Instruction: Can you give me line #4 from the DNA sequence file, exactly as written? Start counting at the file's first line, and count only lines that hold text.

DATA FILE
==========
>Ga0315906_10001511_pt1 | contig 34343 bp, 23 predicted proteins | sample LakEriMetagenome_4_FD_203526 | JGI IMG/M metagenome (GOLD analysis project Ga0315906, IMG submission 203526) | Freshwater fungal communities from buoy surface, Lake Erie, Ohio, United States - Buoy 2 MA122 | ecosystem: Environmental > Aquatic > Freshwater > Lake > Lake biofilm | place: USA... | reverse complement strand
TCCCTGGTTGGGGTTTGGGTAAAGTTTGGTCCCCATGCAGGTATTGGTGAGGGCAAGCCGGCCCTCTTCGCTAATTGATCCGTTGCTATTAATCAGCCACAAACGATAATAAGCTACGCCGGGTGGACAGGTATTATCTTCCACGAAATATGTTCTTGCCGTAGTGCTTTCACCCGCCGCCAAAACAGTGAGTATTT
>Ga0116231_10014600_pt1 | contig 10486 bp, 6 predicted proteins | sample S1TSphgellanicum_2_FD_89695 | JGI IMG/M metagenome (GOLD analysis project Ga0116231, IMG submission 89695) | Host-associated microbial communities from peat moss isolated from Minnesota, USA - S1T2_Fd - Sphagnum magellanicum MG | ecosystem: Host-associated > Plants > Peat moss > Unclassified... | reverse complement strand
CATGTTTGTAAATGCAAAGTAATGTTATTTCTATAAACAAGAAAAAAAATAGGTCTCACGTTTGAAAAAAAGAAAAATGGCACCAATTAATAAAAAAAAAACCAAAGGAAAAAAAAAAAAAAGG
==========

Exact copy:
CATGTTTGTAAATGCAAAGTAATGTTATTTCTATAAACAAGAAAAAAAATAGGTCTCACGTTTGAAAAAAAGAAAAATGGCACCAATTAATAAAAAAAAAACCAAAGGAAAAAAAAAAAAAAGG